She certainly didn't want her movie Americanised but that wasn't to do with the quality of American actors rather she wanted the movie to stay very close to the book,most authors even the extremely rich ones do not usually fight to keep their vision uncompromised.
I agree to some extent that historically(British actors had the stage tradition a lot of Americans didn't) that may have been the case but surely nowadays the acting coaching,experience etc. must be closer....
Ben, I am just passing on Roger Ebert's comments from the Sun Times. Roger comments have no relation at all as to why Lucas chose which actors. It had to do with why in Roger's opinion it seemed that the British schooled actors faired very well as far as their performance in the picture; while the American schooled actors generally came across flat.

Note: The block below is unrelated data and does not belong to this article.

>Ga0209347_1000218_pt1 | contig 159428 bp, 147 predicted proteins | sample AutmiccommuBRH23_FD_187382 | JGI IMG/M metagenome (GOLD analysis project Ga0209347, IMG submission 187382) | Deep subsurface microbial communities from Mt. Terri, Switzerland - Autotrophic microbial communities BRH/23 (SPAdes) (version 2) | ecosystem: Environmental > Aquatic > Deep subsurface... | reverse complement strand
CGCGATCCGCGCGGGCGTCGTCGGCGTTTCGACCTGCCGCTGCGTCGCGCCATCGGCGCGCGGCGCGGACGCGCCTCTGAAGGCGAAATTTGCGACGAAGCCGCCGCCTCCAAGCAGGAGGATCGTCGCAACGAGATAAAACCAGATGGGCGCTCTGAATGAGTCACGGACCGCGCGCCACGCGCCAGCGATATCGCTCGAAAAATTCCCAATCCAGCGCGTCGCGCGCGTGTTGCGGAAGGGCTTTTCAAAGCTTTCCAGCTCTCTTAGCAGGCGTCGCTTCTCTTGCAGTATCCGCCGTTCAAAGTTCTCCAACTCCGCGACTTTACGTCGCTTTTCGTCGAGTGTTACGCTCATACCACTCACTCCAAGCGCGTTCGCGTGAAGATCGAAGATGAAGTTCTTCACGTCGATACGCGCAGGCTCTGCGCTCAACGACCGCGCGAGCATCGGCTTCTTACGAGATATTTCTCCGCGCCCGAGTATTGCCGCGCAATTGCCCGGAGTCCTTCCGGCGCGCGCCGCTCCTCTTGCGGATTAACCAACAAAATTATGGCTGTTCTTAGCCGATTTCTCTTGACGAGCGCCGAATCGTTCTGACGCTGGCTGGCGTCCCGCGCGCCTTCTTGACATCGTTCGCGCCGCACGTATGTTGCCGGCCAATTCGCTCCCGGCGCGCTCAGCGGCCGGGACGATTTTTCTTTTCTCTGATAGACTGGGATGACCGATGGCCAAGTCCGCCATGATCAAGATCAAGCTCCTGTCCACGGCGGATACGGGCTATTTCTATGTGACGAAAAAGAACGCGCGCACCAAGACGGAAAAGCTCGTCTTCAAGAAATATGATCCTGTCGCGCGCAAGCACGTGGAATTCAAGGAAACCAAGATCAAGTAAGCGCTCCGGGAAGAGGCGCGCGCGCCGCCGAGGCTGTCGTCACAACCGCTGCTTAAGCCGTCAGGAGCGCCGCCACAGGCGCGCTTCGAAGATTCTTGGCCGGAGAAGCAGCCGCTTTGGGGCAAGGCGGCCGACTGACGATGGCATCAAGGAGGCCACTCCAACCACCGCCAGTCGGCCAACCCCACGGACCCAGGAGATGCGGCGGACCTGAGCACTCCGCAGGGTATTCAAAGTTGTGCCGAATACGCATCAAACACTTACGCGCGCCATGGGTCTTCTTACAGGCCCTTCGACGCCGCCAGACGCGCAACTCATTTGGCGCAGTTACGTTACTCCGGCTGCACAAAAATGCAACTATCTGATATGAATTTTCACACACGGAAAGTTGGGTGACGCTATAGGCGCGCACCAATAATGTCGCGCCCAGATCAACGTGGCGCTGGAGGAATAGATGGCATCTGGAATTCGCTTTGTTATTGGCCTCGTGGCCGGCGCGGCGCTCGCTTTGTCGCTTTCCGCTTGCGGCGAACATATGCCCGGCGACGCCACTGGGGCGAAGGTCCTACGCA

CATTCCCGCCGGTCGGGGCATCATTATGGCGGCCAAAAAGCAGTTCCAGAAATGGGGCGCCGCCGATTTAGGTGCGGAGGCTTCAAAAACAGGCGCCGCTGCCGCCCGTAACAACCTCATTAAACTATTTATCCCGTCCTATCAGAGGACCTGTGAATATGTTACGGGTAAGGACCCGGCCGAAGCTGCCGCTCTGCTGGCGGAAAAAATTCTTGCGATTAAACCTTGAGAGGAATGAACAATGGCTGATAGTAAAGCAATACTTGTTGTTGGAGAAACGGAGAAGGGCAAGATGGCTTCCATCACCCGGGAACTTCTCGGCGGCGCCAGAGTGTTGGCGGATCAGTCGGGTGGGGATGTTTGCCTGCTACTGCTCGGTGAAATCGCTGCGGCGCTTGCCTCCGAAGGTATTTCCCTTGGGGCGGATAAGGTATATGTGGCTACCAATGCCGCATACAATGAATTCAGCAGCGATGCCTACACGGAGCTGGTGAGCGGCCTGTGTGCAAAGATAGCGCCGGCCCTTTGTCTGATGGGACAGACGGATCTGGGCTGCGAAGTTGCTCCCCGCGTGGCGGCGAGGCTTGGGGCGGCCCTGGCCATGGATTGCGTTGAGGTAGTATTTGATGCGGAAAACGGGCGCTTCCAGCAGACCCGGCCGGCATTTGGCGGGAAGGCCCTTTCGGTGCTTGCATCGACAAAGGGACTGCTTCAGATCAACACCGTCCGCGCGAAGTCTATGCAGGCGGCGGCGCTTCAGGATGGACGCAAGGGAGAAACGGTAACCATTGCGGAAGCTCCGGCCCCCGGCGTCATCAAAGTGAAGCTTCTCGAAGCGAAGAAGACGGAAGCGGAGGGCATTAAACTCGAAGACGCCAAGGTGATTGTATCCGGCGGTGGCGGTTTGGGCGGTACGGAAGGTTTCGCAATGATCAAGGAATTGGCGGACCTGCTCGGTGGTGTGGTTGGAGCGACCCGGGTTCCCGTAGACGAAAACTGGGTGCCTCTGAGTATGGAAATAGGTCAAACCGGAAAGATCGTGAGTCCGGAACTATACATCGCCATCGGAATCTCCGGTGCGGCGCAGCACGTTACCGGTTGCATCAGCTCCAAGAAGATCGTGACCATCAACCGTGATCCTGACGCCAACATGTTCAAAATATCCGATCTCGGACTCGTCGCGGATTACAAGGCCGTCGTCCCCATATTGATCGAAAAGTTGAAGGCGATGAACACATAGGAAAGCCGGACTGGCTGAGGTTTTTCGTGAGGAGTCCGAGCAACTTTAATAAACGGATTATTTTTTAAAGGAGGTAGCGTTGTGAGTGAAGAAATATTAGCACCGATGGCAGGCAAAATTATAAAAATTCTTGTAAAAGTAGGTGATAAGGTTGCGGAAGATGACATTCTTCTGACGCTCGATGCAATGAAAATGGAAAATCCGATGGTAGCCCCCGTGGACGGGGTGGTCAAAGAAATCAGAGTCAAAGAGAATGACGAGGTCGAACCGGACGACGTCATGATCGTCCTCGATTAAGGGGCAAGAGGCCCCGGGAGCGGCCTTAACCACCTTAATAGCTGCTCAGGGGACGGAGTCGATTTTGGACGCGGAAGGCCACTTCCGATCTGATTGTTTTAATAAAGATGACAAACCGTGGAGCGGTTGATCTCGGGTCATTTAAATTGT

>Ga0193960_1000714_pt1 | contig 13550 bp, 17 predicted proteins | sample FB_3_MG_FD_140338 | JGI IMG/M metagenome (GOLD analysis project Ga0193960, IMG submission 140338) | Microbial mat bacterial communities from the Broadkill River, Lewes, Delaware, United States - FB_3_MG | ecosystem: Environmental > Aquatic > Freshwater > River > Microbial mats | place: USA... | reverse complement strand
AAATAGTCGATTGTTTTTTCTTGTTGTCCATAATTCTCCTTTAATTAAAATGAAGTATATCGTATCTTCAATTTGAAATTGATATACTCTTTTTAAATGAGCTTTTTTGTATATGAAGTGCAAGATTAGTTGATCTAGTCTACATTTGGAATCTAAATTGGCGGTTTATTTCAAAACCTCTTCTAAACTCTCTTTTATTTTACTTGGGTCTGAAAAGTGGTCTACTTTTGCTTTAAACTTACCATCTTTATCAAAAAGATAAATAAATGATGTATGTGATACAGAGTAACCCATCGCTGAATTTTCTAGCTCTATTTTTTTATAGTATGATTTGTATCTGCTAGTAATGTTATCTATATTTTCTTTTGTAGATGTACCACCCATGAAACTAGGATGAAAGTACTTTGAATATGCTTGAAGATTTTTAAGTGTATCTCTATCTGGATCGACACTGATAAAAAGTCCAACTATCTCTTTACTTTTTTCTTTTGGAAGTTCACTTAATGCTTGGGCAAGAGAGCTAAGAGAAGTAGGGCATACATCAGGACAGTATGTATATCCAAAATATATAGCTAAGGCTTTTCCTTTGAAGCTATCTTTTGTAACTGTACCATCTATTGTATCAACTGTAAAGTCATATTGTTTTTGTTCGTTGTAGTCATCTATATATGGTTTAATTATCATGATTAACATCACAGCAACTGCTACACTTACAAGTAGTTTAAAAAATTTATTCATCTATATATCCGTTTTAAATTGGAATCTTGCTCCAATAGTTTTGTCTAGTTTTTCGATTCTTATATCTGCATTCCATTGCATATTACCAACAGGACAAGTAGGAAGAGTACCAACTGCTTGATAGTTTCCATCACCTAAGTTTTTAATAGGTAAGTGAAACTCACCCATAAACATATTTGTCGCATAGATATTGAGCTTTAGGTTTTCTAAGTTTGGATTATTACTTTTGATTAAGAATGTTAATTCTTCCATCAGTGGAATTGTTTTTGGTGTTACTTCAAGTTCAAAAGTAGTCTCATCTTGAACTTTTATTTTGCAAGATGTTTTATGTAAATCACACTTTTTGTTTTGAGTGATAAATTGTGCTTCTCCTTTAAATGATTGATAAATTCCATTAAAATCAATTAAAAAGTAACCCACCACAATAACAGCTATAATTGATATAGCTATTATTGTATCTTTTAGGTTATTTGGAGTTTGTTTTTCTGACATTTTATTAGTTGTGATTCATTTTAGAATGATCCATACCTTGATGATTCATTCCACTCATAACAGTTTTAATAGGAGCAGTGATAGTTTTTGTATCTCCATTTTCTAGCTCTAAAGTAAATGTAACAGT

To repeat: The american school teaches actors to feel like the character feels inside; and to try to become them and project that out. Not given much to feel inside to project out by the script and the direction, they all generally seemed flat and wooden.
Ben--I perhaps should have organized my thoughts somewhat differently and take some of your points. I grant that Darth Vader has to be the strongest of the Dark Side characters. What I was trying to get at is that "The Empire Strikes Back" has a nice and fairly consistent feel to it that is lacking in the recent efforts (and "Return" as well). I thought a more consistent feel, better foreshadowing, etc., would have contributed to the film and placed it more effectively as part of sequence building to Anakin's transformation we all know is coming. I think this would have made the movie more compelling for me. I concede your point about Anakin's internal conflict but for me the poor writing and acting detracted from it.